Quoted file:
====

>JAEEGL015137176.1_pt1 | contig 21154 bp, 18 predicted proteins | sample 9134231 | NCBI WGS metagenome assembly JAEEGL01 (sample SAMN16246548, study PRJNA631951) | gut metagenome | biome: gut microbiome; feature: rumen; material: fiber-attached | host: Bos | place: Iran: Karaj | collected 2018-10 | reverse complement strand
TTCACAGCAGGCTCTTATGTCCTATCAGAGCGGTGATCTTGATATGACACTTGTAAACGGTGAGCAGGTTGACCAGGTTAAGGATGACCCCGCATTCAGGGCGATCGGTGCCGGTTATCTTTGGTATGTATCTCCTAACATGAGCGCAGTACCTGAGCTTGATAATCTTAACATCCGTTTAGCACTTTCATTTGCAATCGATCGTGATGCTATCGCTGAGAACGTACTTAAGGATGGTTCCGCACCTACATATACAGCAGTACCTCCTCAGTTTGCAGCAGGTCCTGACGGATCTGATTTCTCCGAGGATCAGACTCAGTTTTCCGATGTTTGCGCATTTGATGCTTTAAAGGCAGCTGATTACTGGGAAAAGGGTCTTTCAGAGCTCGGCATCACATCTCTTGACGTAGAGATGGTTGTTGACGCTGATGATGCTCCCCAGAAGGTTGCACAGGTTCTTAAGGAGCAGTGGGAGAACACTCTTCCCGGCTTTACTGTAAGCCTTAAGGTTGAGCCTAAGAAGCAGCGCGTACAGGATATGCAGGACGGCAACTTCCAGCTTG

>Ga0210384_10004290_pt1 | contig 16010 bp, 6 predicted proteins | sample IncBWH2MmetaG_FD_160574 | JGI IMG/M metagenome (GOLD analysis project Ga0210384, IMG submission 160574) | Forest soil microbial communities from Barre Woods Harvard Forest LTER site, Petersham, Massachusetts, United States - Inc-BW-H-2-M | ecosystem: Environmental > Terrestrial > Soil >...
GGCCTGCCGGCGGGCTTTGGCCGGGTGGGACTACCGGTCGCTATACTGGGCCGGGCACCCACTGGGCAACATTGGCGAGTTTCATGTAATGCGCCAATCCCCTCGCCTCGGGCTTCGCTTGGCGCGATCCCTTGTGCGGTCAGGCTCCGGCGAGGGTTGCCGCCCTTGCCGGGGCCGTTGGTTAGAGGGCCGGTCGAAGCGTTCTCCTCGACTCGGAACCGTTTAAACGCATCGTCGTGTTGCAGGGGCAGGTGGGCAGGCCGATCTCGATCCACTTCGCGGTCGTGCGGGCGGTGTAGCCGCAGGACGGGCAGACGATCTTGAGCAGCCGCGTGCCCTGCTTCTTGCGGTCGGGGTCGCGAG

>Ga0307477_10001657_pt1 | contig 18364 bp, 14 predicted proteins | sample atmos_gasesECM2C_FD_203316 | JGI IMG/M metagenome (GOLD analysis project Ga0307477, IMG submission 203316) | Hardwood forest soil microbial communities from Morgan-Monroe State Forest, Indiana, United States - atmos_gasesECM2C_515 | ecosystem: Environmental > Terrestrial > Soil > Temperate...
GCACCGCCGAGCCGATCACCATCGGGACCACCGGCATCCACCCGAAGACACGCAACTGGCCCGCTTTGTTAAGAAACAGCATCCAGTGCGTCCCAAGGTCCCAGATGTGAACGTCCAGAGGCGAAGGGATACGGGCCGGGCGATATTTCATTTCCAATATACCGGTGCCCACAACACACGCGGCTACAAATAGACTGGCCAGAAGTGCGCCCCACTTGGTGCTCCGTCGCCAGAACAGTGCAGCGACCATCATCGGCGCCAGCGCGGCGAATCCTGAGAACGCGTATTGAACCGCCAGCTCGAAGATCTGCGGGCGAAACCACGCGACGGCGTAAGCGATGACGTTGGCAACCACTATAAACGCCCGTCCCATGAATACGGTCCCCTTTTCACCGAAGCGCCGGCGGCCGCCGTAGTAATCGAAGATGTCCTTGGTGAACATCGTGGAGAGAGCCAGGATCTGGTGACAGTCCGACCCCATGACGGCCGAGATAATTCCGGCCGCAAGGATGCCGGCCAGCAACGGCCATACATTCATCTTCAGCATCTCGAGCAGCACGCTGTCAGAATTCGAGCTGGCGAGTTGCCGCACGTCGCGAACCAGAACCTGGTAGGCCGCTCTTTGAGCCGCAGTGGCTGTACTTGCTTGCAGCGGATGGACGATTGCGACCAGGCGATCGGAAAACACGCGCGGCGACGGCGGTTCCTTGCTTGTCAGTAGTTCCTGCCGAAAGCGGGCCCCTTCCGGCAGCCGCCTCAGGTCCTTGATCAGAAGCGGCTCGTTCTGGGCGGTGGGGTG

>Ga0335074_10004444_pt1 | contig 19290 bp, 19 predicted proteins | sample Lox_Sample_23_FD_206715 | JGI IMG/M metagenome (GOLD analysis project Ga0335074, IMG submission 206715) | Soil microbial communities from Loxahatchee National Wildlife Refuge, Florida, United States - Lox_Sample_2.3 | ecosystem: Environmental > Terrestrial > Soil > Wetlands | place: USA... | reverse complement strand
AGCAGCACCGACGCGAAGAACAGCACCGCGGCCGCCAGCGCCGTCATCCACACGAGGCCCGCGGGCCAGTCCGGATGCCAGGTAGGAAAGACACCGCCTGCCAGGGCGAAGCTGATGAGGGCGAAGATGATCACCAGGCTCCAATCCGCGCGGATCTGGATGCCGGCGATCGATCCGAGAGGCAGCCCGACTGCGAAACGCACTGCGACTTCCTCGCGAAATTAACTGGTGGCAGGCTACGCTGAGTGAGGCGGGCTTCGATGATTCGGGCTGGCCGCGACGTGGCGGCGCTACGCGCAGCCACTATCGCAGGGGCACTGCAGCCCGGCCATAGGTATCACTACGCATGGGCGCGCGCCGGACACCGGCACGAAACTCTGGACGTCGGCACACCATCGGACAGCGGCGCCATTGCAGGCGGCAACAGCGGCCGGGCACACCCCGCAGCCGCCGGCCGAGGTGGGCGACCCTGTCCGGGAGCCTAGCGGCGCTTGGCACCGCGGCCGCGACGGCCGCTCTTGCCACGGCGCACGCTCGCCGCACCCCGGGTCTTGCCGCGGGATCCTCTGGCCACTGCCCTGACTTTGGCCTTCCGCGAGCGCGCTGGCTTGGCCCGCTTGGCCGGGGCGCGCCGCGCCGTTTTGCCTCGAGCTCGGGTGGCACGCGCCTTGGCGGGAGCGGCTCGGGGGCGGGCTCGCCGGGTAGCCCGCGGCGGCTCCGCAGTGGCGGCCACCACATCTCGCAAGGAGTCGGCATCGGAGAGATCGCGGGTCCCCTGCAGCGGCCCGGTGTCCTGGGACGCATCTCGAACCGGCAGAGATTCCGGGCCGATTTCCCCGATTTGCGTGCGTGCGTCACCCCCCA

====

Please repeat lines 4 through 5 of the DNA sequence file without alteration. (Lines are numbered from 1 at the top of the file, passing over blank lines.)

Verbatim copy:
GGCCTGCCGGCGGGCTTTGGCCGGGTGGGACTACCGGTCGCTATACTGGGCCGGGCACCCACTGGGCAACATTGGCGAGTTTCATGTAATGCGCCAATCCCCTCGCCTCGGGCTTCGCTTGGCGCGATCCCTTGTGCGGTCAGGCTCCGGCGAGGGTTGCCGCCCTTGCCGGGGCCGTTGGTTAGAGGGCCGGTCGAAGCGTTCTCCTCGACTCGGAACCGTTTAAACGCATCGTCGTGTTGCAGGGGCAGGTGGGCAGGCCGATCTCGATCCACTTCGCGGTCGTGCGGGCGGTGTAGCCGCAGGACGGGCAGACGATCTTGAGCAGCCGCGTGCCCTGCTTCTTGCGGTCGGGGTCGCGAG

>Ga0307477_10001657_pt1 | contig 18364 bp, 14 predicted proteins | sample atmos_gasesECM2C_FD_203316 | JGI IMG/M metagenome (GOLD analysis project Ga0307477, IMG submission 203316) | Hardwood forest soil microbial communities from Morgan-Monroe State Forest, Indiana, United States - atmos_gasesECM2C_515 | ecosystem: Environmental > Terrestrial > Soil > Temperate...